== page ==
[vworld-tech] Telnet negotiation

Mats Lidstrom mats.lidstrom at torpet.ac
Sun Jan 25 11:49:00 PST 2004

I can't help thinking: "Why use telnet at all?"

I tried to make sense of the Windows Telnet some time ago, but when you
think about it - do you really need it? Why not throw together a client
program for Windows? That's what I did since 90% of the users are using
Windows anyway... well, 100% now :) And if you want to support Linux, Mac
(or whatever) you can always supply a client for that platform later.

I took the easy way out when I made a client of my own, but since I'm aiming
for graphics in the future I'd have to ditch telnet anyway.


From: "Brian Hook" <hook_l at pyrogon.com>
> > 1) Real, compliant telnets.
> Which are apparently rare.
> > 2) Line-at-a-time clients that don't understand telnet protocols.
> Which I can handle.
> > 3) MS telnet.  (There's at least one other with the same behavior,
> > actually.)
> Which is Satan's child.
> > For the first class, you bascially send the IAC,WILL,ECHO and
> > IAC_WONT,ECHO sequences to turn off and on local echo.  There's a
> > bit of a complication involving acks that I'll get to later.
> This is what I'm currently leaning towards -- I send the
> IAC,WILL/WONT,ECHO, and that's it.  If the client isn't smart enough
> to enable/disable echo appropriately, one of two things happen:
> - no more local echo, player can't see shit, they need to get a new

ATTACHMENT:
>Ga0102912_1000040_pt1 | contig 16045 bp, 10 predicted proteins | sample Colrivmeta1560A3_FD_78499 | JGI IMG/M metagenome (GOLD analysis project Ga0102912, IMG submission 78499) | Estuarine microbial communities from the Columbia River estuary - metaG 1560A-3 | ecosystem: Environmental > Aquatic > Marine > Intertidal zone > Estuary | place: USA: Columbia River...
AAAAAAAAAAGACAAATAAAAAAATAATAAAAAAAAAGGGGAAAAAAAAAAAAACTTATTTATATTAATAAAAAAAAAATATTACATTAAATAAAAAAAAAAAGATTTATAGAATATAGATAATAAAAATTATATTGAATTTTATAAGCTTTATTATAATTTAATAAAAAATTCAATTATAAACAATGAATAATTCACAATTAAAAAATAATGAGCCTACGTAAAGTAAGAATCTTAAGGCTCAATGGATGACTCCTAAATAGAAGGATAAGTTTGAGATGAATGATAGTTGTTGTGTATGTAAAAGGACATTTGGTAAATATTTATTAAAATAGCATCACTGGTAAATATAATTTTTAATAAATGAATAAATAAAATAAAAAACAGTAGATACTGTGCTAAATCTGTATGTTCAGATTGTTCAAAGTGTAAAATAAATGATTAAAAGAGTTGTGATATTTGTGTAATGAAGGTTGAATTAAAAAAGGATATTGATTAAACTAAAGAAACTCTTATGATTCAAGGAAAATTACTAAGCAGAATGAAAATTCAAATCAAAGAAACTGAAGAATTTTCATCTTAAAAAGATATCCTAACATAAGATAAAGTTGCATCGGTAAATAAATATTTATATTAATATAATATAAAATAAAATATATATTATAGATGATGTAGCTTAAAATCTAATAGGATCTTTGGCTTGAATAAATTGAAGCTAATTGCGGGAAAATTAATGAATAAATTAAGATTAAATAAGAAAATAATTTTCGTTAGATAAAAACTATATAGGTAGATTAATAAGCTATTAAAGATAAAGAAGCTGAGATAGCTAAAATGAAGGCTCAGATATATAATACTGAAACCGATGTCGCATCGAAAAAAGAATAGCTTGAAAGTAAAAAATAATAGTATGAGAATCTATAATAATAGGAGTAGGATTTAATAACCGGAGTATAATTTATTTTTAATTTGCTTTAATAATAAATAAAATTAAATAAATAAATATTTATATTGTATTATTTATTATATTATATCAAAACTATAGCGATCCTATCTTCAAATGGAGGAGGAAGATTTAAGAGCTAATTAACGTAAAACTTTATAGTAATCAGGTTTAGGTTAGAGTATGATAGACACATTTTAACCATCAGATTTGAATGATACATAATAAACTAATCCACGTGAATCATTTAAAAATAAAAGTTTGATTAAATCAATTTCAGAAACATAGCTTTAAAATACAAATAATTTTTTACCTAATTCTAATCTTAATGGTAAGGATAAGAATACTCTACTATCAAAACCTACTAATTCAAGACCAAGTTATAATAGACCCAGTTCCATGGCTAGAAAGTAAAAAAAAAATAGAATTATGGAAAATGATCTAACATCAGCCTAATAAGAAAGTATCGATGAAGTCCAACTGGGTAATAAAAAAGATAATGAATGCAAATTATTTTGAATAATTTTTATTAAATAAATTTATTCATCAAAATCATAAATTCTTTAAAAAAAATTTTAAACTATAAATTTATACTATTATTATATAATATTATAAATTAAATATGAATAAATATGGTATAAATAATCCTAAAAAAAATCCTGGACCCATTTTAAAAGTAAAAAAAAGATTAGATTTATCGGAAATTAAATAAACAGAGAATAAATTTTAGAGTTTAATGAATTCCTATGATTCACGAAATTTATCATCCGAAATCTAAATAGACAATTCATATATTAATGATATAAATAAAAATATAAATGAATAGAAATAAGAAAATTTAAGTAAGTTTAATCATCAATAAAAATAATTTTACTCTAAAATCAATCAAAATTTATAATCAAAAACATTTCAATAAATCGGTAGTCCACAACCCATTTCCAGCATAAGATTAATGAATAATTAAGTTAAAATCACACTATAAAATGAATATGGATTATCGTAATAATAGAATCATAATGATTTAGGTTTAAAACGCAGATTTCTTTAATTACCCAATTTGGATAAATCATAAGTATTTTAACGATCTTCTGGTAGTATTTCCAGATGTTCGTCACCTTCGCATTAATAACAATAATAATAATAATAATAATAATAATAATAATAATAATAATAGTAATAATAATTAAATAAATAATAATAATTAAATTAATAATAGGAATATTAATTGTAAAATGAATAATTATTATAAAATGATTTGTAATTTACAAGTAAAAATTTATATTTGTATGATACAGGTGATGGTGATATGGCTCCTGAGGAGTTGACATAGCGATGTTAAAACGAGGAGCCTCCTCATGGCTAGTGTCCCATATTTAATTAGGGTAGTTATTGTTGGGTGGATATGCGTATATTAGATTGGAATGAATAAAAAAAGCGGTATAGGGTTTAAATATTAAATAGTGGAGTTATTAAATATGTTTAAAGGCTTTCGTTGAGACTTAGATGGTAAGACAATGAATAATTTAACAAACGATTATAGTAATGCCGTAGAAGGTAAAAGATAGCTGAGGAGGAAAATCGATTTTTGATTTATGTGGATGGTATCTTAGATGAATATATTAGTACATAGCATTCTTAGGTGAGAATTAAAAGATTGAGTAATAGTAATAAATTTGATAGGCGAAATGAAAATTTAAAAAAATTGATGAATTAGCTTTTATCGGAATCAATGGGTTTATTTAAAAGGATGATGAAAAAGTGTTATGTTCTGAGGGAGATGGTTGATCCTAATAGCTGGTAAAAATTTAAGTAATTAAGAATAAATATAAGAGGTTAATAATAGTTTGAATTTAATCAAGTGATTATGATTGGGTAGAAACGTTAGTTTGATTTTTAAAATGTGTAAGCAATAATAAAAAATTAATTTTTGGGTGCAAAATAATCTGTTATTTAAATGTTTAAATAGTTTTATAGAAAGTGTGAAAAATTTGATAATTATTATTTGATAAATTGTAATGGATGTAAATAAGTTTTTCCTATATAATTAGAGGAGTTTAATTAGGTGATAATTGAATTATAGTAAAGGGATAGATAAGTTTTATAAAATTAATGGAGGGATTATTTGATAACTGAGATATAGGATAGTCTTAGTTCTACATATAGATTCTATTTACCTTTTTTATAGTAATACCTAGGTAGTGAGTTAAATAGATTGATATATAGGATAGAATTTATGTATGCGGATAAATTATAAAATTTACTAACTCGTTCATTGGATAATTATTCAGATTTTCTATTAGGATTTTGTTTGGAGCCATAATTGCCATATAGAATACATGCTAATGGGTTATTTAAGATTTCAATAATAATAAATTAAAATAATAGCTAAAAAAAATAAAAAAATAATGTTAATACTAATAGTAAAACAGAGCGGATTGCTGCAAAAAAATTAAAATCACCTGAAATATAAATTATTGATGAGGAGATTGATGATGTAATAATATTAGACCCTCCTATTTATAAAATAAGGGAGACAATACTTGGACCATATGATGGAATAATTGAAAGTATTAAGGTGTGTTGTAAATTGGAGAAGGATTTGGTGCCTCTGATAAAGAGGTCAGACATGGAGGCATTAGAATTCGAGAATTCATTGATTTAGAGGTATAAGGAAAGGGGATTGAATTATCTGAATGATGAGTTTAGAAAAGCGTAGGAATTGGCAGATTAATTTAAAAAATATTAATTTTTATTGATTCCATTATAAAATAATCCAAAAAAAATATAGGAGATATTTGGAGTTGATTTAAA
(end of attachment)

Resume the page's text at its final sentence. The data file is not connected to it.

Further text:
> client
> - password is cleartext on their side.  That's probably only
> marginally less secure than using telnet in the first place =)
> >  So you either detect early on that it's not a real telnet client
> > and don't bother, or you try once, and the (lack of) response tells
> > you to not try again.
> Is there any harm in trying again?  I only ever send IAC during
> password entry, so I would have one spurious IAC going over, which
> shouldn't cause problems on non-compliant clients right?  (Given that
> the first IAC has to be at least ignored, in theory the second one
> will be as well).
> BTW, I handle char-at-a-time transparently by buffering in my kernel
> and sending only completed lines to the input handler.
> > The last bit covers negotiations for options other than ECHO.
> What other options do people tend to monkey with?  At this point I'm
> so gunshy about telnet screwups that I'm tempted to just ditch option
> negotiation altogether unless I know I'm connected to my custom
> client.
> Brian

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